Capital expenditure incurred in the construction, extension or alteration of a building that is to be used to produce income may be depreciated for tax purposes using the straight-line method, normally at the rate of 2.5 percent per year. Entitlement to this capital allowance deduction usually accrues to the building’s current owner or, in certain cases, a lessee or quasi-ownership right holder, even though they may not be the taxpayer that incurred the construction costs. The entitled party continues to write off the unexpired balance of the construction cost.
An important consideration in any acquisition of Australian assets or shares in an Australian company that joins a tax consolidated group is that, as part of the push down of the purchase price, depreciable assets can have their tax cost base reset to a maximum of their market value (noting that method of depreciation can only be changed in an asset deal). In this scenario, any buildings acquired do not have their amortizable cost base increased, even though the tax cost base of the asset may be reset to a higher value. Capital allowances for expenditure on these assets are generally capped at 2.5 percent per year of the original construction cost, regardless of the market value of the asset. The reset tax cost base of these assets is only relevant on a future disposal of the asset.
On the disposal of depreciable plant and equipment, the excess of the market value over the tax written-down value for each item is included in the seller’s assessable income. Conversely, where the purchase price is less than the tax written-down value, the difference is an allowable deduction to the seller.
Relatively few payments giving rise to intangible assets may be amortized or deducted for tax purposes. Currently, the main types of intangible assets that may be deducted or amortized are:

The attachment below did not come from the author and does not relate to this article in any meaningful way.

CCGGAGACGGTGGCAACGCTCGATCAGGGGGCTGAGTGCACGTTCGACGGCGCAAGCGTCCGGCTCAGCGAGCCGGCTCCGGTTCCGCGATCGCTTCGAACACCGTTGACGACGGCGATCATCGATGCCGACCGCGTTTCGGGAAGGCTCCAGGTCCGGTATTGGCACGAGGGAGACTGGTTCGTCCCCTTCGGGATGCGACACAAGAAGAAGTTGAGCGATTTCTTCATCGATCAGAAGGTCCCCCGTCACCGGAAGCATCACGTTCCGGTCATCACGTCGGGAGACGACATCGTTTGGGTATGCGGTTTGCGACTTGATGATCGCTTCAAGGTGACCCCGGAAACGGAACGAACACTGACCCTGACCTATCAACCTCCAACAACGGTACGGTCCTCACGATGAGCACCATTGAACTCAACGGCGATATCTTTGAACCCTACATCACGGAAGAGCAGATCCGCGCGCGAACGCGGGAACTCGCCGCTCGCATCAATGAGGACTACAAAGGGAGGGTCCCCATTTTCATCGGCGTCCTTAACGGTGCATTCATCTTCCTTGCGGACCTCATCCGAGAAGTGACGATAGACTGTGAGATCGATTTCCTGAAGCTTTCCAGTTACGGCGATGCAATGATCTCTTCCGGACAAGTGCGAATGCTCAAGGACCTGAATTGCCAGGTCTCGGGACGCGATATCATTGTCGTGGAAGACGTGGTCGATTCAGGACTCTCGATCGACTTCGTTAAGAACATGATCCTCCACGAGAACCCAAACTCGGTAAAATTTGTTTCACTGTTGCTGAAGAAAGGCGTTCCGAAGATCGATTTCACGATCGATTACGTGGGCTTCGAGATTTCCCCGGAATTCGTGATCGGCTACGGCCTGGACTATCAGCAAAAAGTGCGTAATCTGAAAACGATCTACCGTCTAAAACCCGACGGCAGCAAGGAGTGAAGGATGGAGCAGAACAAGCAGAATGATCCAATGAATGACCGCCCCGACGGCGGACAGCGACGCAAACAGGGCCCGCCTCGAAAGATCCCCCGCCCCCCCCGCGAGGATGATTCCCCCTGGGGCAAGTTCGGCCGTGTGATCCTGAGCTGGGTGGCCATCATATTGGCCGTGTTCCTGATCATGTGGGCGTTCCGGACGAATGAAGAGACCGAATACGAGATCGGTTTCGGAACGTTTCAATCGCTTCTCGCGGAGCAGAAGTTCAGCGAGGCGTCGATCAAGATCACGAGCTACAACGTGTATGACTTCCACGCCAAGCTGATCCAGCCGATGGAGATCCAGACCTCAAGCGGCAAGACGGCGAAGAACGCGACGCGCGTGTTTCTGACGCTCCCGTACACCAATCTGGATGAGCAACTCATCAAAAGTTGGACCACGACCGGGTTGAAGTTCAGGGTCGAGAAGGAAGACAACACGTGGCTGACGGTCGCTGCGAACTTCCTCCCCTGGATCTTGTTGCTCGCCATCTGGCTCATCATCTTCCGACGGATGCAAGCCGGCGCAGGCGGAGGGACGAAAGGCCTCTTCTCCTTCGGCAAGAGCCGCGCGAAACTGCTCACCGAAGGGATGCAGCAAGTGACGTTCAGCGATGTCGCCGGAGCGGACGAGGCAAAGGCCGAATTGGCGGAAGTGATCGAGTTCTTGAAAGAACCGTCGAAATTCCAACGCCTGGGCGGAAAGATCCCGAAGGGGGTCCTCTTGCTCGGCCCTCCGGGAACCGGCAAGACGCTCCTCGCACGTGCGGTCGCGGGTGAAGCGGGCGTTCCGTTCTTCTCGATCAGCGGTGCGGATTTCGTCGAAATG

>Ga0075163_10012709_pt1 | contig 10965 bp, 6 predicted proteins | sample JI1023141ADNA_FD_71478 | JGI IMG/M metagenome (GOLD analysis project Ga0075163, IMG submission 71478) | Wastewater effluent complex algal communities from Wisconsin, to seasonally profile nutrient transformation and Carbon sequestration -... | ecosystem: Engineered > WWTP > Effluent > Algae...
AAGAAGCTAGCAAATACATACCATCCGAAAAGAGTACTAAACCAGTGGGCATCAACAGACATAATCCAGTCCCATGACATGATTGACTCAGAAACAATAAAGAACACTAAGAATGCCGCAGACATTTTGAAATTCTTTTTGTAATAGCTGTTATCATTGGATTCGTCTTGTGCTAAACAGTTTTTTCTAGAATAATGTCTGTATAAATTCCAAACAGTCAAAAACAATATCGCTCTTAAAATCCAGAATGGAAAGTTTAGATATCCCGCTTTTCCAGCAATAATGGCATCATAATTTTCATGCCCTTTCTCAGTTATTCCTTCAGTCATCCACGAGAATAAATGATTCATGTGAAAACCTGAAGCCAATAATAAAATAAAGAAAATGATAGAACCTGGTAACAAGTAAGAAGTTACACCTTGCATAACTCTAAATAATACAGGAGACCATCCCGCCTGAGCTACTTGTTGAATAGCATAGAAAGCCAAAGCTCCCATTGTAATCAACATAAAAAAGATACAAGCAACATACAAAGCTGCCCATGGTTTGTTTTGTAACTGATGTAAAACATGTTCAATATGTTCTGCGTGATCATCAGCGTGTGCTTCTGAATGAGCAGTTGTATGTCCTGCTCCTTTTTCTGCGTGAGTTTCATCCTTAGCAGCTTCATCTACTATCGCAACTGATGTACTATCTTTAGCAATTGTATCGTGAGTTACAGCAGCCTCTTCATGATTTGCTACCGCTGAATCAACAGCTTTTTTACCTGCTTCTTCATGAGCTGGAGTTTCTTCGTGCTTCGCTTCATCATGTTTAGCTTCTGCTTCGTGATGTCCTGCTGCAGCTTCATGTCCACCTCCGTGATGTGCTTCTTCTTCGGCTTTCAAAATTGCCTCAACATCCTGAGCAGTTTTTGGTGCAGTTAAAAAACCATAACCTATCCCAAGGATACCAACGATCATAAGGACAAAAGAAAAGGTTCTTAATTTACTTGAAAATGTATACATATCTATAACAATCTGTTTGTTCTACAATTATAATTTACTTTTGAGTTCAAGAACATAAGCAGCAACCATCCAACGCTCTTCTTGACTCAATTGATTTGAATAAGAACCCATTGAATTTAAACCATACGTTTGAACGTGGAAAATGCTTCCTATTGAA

- software, including software used internally in the business
- cost of developing or purchasing patents, copyrights or designs, which are amortized over their effective life.
Capital expenditure can be deducted over a 5-year period provided the expenditure is not otherwise taken into account (by being deducted under another provision of the tax law or capitalized into the tax cost base of an asset), the deduction is not denied under another provision and the business is carried on for a taxable purpose. It is therefore important that the tax implications of transaction costs are considered carefully.
In this context, a ‘taxable purpose’ broadly means for the purpose of producing assessable income in Australia. For example, expenditure incurred in setting up a new foreign subsidiary that will produce dividend income that is exempt from Australian tax would not be considered as related to carrying on a business for a taxable purpose.
Goodwill of a business cannot be deducted or amortized.
Therefore, the buyer may wish to have the purchase and sale agreement allocate more purchase price to the tangible assets acquired, thus reducing purchase price assigned to goodwill.
The impact on stamp duty liabilities should also be considered.